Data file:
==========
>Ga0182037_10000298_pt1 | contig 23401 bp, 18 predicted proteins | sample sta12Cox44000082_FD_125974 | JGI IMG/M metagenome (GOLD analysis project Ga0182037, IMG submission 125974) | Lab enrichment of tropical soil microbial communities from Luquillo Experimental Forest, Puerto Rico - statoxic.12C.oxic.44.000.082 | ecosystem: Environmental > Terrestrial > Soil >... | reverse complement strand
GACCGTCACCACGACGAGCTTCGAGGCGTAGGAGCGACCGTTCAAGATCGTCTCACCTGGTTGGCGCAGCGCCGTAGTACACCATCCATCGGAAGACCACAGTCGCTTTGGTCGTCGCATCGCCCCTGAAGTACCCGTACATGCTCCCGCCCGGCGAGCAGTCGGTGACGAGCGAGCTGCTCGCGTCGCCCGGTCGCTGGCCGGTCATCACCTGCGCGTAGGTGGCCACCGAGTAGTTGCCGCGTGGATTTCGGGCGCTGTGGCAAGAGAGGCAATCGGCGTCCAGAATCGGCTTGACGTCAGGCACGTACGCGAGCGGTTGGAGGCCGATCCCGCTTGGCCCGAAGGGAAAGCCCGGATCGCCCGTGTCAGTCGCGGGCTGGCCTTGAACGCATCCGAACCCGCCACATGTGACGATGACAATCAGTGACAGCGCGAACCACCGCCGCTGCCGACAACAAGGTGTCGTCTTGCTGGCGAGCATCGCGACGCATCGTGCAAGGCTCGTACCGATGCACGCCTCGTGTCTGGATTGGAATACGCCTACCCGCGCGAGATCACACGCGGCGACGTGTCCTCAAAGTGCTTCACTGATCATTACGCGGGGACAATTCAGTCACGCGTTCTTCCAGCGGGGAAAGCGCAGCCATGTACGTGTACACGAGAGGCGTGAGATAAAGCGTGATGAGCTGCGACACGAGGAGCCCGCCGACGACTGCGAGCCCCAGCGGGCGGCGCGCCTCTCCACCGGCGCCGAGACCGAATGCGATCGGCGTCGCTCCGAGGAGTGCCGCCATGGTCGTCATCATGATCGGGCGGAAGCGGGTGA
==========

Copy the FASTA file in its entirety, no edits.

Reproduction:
>Ga0182037_10000298_pt1 | contig 23401 bp, 18 predicted proteins | sample sta12Cox44000082_FD_125974 | JGI IMG/M metagenome (GOLD analysis project Ga0182037, IMG submission 125974) | Lab enrichment of tropical soil microbial communities from Luquillo Experimental Forest, Puerto Rico - statoxic.12C.oxic.44.000.082 | ecosystem: Environmental > Terrestrial > Soil >... | reverse complement strand
GACCGTCACCACGACGAGCTTCGAGGCGTAGGAGCGACCGTTCAAGATCGTCTCACCTGGTTGGCGCAGCGCCGTAGTACACCATCCATCGGAAGACCACAGTCGCTTTGGTCGTCGCATCGCCCCTGAAGTACCCGTACATGCTCCCGCCCGGCGAGCAGTCGGTGACGAGCGAGCTGCTCGCGTCGCCCGGTCGCTGGCCGGTCATCACCTGCGCGTAGGTGGCCACCGAGTAGTTGCCGCGTGGATTTCGGGCGCTGTGGCAAGAGAGGCAATCGGCGTCCAGAATCGGCTTGACGTCAGGCACGTACGCGAGCGGTTGGAGGCCGATCCCGCTTGGCCCGAAGGGAAAGCCCGGATCGCCCGTGTCAGTCGCGGGCTGGCCTTGAACGCATCCGAACCCGCCACATGTGACGATGACAATCAGTGACAGCGCGAACCACCGCCGCTGCCGACAACAAGGTGTCGTCTTGCTGGCGAGCATCGCGACGCATCGTGCAAGGCTCGTACCGATGCACGCCTCGTGTCTGGATTGGAATACGCCTACCCGCGCGAGATCACACGCGGCGACGTGTCCTCAAAGTGCTTCACTGATCATTACGCGGGGACAATTCAGTCACGCGTTCTTCCAGCGGGGAAAGCGCAGCCATGTACGTGTACACGAGAGGCGTGAGATAAAGCGTGATGAGCTGCGACACGAGGAGCCCGCCGACGACTGCGAGCCCCAGCGGGCGGCGCGCCTCTCCACCGGCGCCGAGACCGAATGCGATCGGCGTCGCTCCGAGGAGTGCCGCCATGGTCGTCATCATGATCGGGCGGAAGCGGGTGA